Every year between June 1 and November 30, parts of the United States are exposed to heavy rains, flooding, strong winds, and coastal surges as a consequence of tropical storms and hurricanes. Areas that are affected the most include the Gulf of Mexico and Atlantic coastal areas — mostly affecting Puerto Rico, the Virgin Islands, Hawaii, parts of the Southwest United States, and Pacific Ocean U.S. territories.
Prepping your home and your family before and during a hurricane is the best way to protect yourself and your property from damage. By knowing what to watch out for in weather patterns, staying informed via radio and the news, and preparing beforehand, you can help keep you and your home safe during this hurricane season.
Prep Your Home for a Hurricane
It should come as no surprise that hurricanes are hard on buildings. Typical hurricane winds reach 75+ mph winds with gusts that can exceed over 250 mph. Swirling winds can pull roofs off homes and buildings. Most of the time, builders in hurricane risk areas construct homes that can withstand the sheer force they bring.
If you have a pre-existing steel building (think a garage or a shed), there are kits available to convert them into a hurricane-ready structure. A hurricane reinforcement kit can be purchased and usually installed fairly easily with the containing anchors and building straps. This product allows you to secure the studs, trusses and rafters, adding extra internal strength to the structure without rebuilding from the ground up.
Prepping your home for a hurricane is your best defense against the elements. Begin prepping your home with the basics: reinforce your roof, cementing down any shingles that have wiggled free. Secure loose rain gutters and clear clogged areas. This will guide rainwaters away from your home, preventing further damage to it. All of your windows should be covered. Install storm shutters in your home if you don’t have them already, and be sure to close them prior to the hurricane hitting.
Check your electrical panels in advanced. Either check them yourself if you have extensive knowledge, or hire an electrician before hurricane season hits to check on any flaws with your system. Double tapped circuits are a common but serious defect with a home’s electrical panel that can easily leave you powerless in the middle of a natural disaster.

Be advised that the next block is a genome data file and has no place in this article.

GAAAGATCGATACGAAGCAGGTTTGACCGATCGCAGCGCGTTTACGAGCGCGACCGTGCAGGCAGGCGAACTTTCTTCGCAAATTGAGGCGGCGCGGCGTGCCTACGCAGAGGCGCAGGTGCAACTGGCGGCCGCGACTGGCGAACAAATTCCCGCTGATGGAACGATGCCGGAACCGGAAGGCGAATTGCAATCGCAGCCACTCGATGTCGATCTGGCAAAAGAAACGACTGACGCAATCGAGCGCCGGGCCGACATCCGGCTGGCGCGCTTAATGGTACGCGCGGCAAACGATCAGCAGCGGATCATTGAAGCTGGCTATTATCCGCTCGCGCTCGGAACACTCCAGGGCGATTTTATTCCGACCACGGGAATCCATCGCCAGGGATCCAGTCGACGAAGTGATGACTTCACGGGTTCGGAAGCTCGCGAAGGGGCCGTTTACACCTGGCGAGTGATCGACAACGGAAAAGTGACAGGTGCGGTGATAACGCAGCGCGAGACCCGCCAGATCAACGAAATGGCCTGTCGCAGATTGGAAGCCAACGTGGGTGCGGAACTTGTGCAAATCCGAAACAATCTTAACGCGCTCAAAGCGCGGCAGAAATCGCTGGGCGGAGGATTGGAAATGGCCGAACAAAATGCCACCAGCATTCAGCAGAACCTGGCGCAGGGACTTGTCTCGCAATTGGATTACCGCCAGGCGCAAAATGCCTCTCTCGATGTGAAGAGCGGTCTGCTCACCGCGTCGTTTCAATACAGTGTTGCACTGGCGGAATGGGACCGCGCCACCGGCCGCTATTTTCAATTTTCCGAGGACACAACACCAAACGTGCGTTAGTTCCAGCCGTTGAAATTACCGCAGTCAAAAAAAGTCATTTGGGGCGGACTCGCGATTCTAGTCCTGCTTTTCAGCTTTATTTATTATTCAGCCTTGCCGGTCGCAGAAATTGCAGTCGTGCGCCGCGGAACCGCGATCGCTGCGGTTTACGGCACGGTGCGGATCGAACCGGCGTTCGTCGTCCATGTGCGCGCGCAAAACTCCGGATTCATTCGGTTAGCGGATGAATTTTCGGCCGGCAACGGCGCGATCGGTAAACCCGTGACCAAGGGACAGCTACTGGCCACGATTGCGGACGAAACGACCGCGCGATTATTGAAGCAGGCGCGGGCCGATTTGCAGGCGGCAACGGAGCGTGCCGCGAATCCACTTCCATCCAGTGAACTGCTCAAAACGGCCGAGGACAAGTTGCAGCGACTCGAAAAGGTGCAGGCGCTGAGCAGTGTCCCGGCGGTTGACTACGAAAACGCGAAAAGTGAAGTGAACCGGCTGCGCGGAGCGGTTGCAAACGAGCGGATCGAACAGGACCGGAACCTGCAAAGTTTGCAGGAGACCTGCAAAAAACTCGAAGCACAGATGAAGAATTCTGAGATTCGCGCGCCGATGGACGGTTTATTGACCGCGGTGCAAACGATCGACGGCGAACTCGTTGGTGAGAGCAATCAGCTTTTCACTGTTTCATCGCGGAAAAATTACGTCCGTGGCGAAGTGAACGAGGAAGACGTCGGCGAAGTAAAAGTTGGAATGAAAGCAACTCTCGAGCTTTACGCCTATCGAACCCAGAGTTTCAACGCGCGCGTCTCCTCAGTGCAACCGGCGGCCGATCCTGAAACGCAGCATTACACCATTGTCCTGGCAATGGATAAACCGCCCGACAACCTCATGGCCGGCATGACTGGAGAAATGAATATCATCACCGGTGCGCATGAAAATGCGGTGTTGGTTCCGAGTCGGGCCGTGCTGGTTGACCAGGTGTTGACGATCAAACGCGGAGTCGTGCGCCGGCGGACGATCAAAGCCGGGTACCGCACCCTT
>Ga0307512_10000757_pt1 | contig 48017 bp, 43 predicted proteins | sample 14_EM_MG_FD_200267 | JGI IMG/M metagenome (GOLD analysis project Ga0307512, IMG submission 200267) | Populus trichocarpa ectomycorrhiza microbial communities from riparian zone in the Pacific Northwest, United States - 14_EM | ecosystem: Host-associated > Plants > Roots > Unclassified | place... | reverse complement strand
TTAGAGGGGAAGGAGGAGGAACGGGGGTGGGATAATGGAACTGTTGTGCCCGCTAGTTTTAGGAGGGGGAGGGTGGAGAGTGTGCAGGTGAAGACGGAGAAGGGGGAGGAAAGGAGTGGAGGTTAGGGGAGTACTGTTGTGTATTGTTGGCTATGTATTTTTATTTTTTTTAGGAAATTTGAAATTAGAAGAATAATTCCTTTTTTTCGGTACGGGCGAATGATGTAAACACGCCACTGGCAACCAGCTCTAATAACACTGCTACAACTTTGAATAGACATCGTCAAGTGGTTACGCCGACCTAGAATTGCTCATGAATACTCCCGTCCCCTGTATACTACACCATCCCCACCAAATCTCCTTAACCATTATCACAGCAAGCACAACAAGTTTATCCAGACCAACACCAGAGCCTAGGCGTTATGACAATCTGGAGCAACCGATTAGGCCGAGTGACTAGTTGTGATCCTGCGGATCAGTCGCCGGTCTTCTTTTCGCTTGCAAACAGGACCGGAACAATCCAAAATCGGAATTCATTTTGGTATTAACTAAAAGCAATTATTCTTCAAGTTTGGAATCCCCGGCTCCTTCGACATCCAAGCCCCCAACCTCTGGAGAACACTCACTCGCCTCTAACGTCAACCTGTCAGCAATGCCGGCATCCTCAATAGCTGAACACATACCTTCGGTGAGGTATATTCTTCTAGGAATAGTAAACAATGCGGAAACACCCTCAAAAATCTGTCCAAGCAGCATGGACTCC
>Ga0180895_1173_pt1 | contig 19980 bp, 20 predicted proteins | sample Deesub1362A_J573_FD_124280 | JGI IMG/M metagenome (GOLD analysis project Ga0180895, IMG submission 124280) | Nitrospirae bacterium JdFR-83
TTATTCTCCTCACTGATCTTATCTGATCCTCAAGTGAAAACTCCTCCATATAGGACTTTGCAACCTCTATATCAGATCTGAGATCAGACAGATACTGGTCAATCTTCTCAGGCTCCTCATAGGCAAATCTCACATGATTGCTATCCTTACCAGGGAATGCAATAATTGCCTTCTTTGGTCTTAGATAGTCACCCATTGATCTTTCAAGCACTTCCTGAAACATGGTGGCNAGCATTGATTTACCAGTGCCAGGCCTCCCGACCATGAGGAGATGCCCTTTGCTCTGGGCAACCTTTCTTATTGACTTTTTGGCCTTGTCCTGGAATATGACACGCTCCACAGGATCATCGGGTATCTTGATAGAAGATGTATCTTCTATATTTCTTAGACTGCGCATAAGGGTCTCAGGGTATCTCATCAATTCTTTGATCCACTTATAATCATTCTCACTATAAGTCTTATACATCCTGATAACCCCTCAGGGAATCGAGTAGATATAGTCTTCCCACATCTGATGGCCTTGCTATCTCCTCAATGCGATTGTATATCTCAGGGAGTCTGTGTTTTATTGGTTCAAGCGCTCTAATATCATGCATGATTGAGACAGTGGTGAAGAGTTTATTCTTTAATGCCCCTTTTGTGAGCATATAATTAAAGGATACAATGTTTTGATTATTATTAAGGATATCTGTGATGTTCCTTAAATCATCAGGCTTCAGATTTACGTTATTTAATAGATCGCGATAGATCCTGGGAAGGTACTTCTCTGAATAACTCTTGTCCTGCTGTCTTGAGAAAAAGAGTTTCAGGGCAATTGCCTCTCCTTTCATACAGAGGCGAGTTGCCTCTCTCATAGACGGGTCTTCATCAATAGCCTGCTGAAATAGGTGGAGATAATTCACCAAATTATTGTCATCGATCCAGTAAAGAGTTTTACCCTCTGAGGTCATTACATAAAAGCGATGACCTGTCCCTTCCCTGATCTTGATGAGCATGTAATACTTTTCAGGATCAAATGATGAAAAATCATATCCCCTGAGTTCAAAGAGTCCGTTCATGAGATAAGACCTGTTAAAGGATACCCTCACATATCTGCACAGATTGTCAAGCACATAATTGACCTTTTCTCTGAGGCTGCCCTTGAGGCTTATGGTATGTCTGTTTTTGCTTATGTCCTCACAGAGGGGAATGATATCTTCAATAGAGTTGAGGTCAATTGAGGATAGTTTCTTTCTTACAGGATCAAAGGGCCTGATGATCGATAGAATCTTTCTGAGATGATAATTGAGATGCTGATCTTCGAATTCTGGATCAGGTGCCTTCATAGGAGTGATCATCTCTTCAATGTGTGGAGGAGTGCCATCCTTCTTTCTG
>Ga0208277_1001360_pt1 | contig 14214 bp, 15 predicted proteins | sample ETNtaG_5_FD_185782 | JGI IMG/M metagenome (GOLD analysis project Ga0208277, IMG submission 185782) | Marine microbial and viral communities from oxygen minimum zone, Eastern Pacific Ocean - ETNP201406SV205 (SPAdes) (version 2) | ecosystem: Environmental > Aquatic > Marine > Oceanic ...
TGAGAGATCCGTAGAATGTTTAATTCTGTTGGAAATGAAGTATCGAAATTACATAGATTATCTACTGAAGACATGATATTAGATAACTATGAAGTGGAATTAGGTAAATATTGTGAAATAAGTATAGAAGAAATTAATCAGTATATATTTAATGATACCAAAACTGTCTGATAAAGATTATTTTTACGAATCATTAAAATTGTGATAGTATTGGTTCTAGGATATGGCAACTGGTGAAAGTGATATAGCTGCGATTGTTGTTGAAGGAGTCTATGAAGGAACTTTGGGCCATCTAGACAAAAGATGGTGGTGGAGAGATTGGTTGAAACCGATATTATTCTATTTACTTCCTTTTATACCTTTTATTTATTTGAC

Properly Insure Yourself
No matter how much work you put in prior to a hurricane, you are bound to end up with some damage to either your home or your property. Once a hurricane hits, you will be left to pick up the pieces on your own unless you have insurance. Property insurance can provide coverage for you in the case that your home or possessions are damaged during a hurricane.
Thoroughly review your insurance policy prior to hurricane season to make sure that you have adequate coverage of your property. Flood loss insurance is typically an additional plan that is not covered under a homeowners insurance plan or a renter insurance plan, so make sure that you are covered for flood insurance whether you are in a designated flood-prone area or not. If you have made any structural additions to your home whether it is a patio or new appliances, make sure you let your insurance company know to cover them in your policy.
Keep in mind that there is often a 30-day waiting period before this type of insurance plan can go into effect, so make sure to plan accordingly. To take full advantage of your insurance policy, make sure to have an inventoried list of your possessions. Some find that videotaping or taking photos of each of the rooms in their house is the easiest and most effective way to take inventory.
Ride Out the Storm
If you are planning for a hurricane, be sure to build up an emergency kit. It should include a way to communicate with people — this can either be a cell phone, land line, or radio device. Since you don’t know if you will have power, it is good to be prepared for a way to let people know you are OK. Keep a copy of all your medical documents in a waterproof container. These can be helpful in the event of a hospital visit.
It should include enough food and water for everyone in your household for at the least three days. Include flashlights, batteries, and first-aid supplies to make sure everyone stays safe. Pack more than enough medications if you or a family member relies on them daily. Have an evacuation plan in place and make sure everyone is aware of it in case you have to leave quickly.
Make sure to have a portable generator available during potential blackouts or power outages during a storm. All generators or alternative power sources should be kept outside, away from windows and doors, and they should be protected from water. Prepare for a power outage by ensuring that the smoke alarms and carbon monoxide detectors are not only working but also have new working batteries in them.
If you are asked to leave your home for the safety of yourself and first responders, do so. You will not be asked to evacuate your home unless there is an imminent threat to both you and your home. Follow guidelines from your local government for information specific to your hurricane zone, and stay safe!
By: Brooke Faulkner